A new study has found that Scottish caught pelagic fish such as herring and mackerel have a low carbon footprint compared to other types of food production, making them a good food choice for the environmentally conscious consumer.
This study, just published, “The environmental impacts of pelagic fish caught by Scottish vessels” was carried out by Frances Sandison as part of her PhD studies and funded by the Scottish Pelagic Sustainability Group, Shetland Islands Council, University of Aberdeen, University of the Highlands and Islands, and Shetland Fish Producers’ Organisation.
Her study found that Scottish-caught pelagic fish have a lower carbon footprint and environmental impact when compared to other seafood products. This includes UK farmed salmon, which is 7.2 times higher, and Norwegian caught cod and haddock, which are 3.5 and 3.9 times higher than Scottish caught pelagic fish.
This extended her earlier finding at the NAFC Marine Centre (which is part of the University of the Highlands and Islands) which revealed that the carbon footprint of the Shetland mackerel trawl fishery was much lower compared to land-based meat production, including chicken, beef and pork. Seafood production in general has a lower carbon footprint than land-based meat production.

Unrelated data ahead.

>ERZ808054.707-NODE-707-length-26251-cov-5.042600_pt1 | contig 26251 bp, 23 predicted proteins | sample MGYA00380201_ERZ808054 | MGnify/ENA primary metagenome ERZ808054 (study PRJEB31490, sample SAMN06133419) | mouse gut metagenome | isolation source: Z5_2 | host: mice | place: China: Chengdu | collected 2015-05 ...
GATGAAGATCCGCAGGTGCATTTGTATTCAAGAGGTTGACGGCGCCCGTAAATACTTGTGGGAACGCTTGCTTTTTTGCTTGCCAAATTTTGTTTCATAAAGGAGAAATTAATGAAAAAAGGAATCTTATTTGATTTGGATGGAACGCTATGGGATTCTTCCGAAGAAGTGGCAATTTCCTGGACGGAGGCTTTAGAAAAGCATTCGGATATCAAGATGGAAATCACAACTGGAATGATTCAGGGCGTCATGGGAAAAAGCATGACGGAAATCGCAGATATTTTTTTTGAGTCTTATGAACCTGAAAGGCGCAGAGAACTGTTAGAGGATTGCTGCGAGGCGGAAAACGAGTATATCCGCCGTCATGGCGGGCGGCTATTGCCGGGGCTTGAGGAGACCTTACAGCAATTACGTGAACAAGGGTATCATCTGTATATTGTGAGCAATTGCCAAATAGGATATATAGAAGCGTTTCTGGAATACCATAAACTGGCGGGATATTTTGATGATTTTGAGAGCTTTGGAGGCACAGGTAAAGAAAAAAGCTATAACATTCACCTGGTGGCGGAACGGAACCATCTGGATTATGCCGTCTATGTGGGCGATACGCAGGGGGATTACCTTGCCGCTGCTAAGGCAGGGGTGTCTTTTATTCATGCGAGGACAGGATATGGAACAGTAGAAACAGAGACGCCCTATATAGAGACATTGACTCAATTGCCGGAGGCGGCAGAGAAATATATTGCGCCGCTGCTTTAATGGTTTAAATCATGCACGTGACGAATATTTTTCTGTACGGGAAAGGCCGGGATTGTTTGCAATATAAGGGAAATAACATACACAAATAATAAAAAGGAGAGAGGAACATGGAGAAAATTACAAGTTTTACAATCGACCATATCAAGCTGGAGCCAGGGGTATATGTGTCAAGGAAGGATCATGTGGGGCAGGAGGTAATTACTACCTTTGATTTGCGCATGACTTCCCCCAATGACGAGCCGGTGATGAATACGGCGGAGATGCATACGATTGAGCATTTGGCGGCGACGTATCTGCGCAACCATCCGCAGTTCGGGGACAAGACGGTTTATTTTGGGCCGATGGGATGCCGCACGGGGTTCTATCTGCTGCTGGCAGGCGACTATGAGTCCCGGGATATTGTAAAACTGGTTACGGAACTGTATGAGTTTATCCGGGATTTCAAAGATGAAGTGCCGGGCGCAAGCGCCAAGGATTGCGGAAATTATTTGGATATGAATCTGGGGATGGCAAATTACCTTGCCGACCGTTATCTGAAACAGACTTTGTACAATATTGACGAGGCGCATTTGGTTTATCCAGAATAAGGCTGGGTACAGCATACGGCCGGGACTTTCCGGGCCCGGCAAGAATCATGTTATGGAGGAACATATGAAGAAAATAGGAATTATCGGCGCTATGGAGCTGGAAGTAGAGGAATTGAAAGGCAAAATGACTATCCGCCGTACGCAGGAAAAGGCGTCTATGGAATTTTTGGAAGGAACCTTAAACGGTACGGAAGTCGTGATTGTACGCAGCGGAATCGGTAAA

This confirms that sustainably managed Scottish pelagic fish represents a climate smart food source that helps deliver targets for achieving net zero carbon.
Frances Sandison says: “In Scotland we have access to a fantastically low impact, highly nutritious, locally caught source of protein. Compared to other meat sources the choice is clear for the environmentally conscious consumer – we should be eating more local pelagic fish.”
Her environmental impact study also found that fuel consumption in the fishing phase is the main contributor of carbon emissions. Enhancing fuel efficiency through innovations in vessel design and fishing practices, and a transition to alternative fuel sources are part of the Scottish pelagic sector’s efforts to minimise emissions.
Ian Gatt, chairman of the Scottish Pelagic Sustainability Group, said: “We congratulate Frances on the successful completion of her research. For the Scottish pelagic sector there is a lot at stake with climate change, given that mackerel and herring have an established global trade that helps ensure food security as an affordable and nutritious protein in many parts of the world. Scottish fishermen have invested heavily in modern vessels and fish handling systems, and processors in the latest equipment, to ensure a high quality, low carbon footprint product that can be delivered to market in the most efficient manner.
“As such, Scottish mackerel and herring production really do tick all the right boxes when it comes to sustainability, nutrition, and low carbon footprint.”
The full study can be read here: https://authors.elsevier.com/a/1cI5GbiU1p3iu